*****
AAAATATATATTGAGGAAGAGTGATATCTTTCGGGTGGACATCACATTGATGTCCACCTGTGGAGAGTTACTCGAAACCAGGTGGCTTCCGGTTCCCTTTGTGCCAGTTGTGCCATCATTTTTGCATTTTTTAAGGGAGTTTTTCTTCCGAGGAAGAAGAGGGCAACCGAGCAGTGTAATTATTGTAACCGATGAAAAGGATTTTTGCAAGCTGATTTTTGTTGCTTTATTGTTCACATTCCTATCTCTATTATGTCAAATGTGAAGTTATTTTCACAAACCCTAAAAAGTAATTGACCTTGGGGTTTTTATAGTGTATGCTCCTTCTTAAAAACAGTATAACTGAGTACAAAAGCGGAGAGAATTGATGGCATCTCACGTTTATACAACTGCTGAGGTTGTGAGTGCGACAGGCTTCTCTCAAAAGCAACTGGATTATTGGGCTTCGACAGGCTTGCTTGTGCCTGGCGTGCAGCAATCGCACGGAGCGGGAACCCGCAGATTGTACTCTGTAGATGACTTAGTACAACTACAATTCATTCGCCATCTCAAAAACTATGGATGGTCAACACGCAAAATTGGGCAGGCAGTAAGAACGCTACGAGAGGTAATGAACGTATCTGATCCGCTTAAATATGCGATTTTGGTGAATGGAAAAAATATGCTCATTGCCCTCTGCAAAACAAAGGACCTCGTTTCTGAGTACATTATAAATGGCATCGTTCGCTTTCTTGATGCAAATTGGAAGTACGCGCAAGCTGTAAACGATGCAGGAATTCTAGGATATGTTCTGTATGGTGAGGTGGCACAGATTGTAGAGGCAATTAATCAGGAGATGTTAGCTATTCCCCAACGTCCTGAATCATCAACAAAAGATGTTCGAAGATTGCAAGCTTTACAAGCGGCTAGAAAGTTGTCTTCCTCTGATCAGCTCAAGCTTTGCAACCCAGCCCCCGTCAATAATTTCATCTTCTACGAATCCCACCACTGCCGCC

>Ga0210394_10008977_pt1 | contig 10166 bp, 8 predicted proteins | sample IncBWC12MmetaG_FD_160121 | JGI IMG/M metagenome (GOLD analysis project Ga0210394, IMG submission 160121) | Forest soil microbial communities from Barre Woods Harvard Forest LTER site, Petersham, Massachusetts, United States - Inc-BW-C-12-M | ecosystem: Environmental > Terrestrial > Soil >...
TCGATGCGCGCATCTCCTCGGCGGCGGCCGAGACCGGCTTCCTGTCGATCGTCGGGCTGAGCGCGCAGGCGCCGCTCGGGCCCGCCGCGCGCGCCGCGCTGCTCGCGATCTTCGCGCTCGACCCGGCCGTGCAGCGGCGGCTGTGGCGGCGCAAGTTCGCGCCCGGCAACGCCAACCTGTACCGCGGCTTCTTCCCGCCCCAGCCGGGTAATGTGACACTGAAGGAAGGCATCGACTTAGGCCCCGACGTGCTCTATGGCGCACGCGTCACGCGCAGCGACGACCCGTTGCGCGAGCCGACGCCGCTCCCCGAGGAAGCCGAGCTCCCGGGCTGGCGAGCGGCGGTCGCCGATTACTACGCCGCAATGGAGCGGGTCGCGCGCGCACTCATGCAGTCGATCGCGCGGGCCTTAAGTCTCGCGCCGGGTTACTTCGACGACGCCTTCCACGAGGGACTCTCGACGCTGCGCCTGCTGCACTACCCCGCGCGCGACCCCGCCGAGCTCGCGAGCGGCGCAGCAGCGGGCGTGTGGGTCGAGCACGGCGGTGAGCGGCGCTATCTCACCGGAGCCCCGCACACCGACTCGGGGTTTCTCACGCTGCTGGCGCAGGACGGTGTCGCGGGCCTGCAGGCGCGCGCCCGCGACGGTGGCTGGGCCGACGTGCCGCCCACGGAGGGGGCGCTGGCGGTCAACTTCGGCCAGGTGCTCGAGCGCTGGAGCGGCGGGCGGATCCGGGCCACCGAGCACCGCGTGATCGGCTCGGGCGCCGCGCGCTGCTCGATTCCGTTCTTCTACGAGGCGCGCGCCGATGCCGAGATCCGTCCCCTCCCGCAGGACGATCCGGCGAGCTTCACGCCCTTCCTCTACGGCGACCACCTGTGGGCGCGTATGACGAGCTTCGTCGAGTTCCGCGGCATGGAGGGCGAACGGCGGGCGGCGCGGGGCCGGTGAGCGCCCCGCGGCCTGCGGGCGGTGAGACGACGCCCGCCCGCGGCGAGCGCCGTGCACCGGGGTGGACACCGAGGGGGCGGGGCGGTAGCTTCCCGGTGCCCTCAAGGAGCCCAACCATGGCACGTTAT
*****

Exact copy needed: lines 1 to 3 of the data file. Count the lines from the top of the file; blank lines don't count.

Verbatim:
AAAATATATATTGAGGAAGAGTGATATCTTTCGGGTGGACATCACATTGATGTCCACCTGTGGAGAGTTACTCGAAACCAGGTGGCTTCCGGTTCCCTTTGTGCCAGTTGTGCCATCATTTTTGCATTTTTTAAGGGAGTTTTTCTTCCGAGGAAGAAGAGGGCAACCGAGCAGTGTAATTATTGTAACCGATGAAAAGGATTTTTGCAAGCTGATTTTTGTTGCTTTATTGTTCACATTCCTATCTCTATTATGTCAAATGTGAAGTTATTTTCACAAACCCTAAAAAGTAATTGACCTTGGGGTTTTTATAGTGTATGCTCCTTCTTAAAAACAGTATAACTGAGTACAAAAGCGGAGAGAATTGATGGCATCTCACGTTTATACAACTGCTGAGGTTGTGAGTGCGACAGGCTTCTCTCAAAAGCAACTGGATTATTGGGCTTCGACAGGCTTGCTTGTGCCTGGCGTGCAGCAATCGCACGGAGCGGGAACCCGCAGATTGTACTCTGTAGATGACTTAGTACAACTACAATTCATTCGCCATCTCAAAAACTATGGATGGTCAACACGCAAAATTGGGCAGGCAGTAAGAACGCTACGAGAGGTAATGAACGTATCTGATCCGCTTAAATATGCGATTTTGGTGAATGGAAAAAATATGCTCATTGCCCTCTGCAAAACAAAGGACCTCGTTTCTGAGTACATTATAAATGGCATCGTTCGCTTTCTTGATGCAAATTGGAAGTACGCGCAAGCTGTAAACGATGCAGGAATTCTAGGATATGTTCTGTATGGTGAGGTGGCACAGATTGTAGAGGCAATTAATCAGGAGATGTTAGCTATTCCCCAACGTCCTGAATCATCAACAAAAGATGTTCGAAGATTGCAAGCTTTACAAGCGGCTAGAAAGTTGTCTTCCTCTGATCAGCTCAAGCTTTGCAACCCAGCCCCCGTCAATAATTTCATCTTCTACGAATCCCACCACTGCCGCC

>Ga0210394_10008977_pt1 | contig 10166 bp, 8 predicted proteins | sample IncBWC12MmetaG_FD_160121 | JGI IMG/M metagenome (GOLD analysis project Ga0210394, IMG submission 160121) | Forest soil microbial communities from Barre Woods Harvard Forest LTER site, Petersham, Massachusetts, United States - Inc-BW-C-12-M | ecosystem: Environmental > Terrestrial > Soil >...
TCGATGCGCGCATCTCCTCGGCGGCGGCCGAGACCGGCTTCCTGTCGATCGTCGGGCTGAGCGCGCAGGCGCCGCTCGGGCCCGCCGCGCGCGCCGCGCTGCTCGCGATCTTCGCGCTCGACCCGGCCGTGCAGCGGCGGCTGTGGCGGCGCAAGTTCGCGCCCGGCAACGCCAACCTGTACCGCGGCTTCTTCCCGCCCCAGCCGGGTAATGTGACACTGAAGGAAGGCATCGACTTAGGCCCCGACGTGCTCTATGGCGCACGCGTCACGCGCAGCGACGACCCGTTGCGCGAGCCGACGCCGCTCCCCGAGGAAGCCGAGCTCCCGGGCTGGCGAGCGGCGGTCGCCGATTACTACGCCGCAATGGAGCGGGTCGCGCGCGCACTCATGCAGTCGATCGCGCGGGCCTTAAGTCTCGCGCCGGGTTACTTCGACGACGCCTTCCACGAGGGACTCTCGACGCTGCGCCTGCTGCACTACCCCGCGCGCGACCCCGCCGAGCTCGCGAGCGGCGCAGCAGCGGGCGTGTGGGTCGAGCACGGCGGTGAGCGGCGCTATCTCACCGGAGCCCCGCACACCGACTCGGGGTTTCTCACGCTGCTGGCGCAGGACGGTGTCGCGGGCCTGCAGGCGCGCGCCCGCGACGGTGGCTGGGCCGACGTGCCGCCCACGGAGGGGGCGCTGGCGGTCAACTTCGGCCAGGTGCTCGAGCGCTGGAGCGGCGGGCGGATCCGGGCCACCGAGCACCGCGTGATCGGCTCGGGCGCCGCGCGCTGCTCGATTCCGTTCTTCTACGAGGCGCGCGCCGATGCCGAGATCCGTCCCCTCCCGCAGGACGATCCGGCGAGCTTCACGCCCTTCCTCTACGGCGACCACCTGTGGGCGCGTATGACGAGCTTCGTCGAGTTCCGCGGCATGGAGGGCGAACGGCGGGCGGCGCGGGGCCGGTGAGCGCCCCGCGGCCTGCGGGCGGTGAGACGACGCCCGCCCGCGGCGAGCGCCGTGCACCGGGGTGGACACCGAGGGGGCGGGGCGGTAGCTTCCCGGTGCCCTCAAGGAGCCCAACCATGGCACGTTAT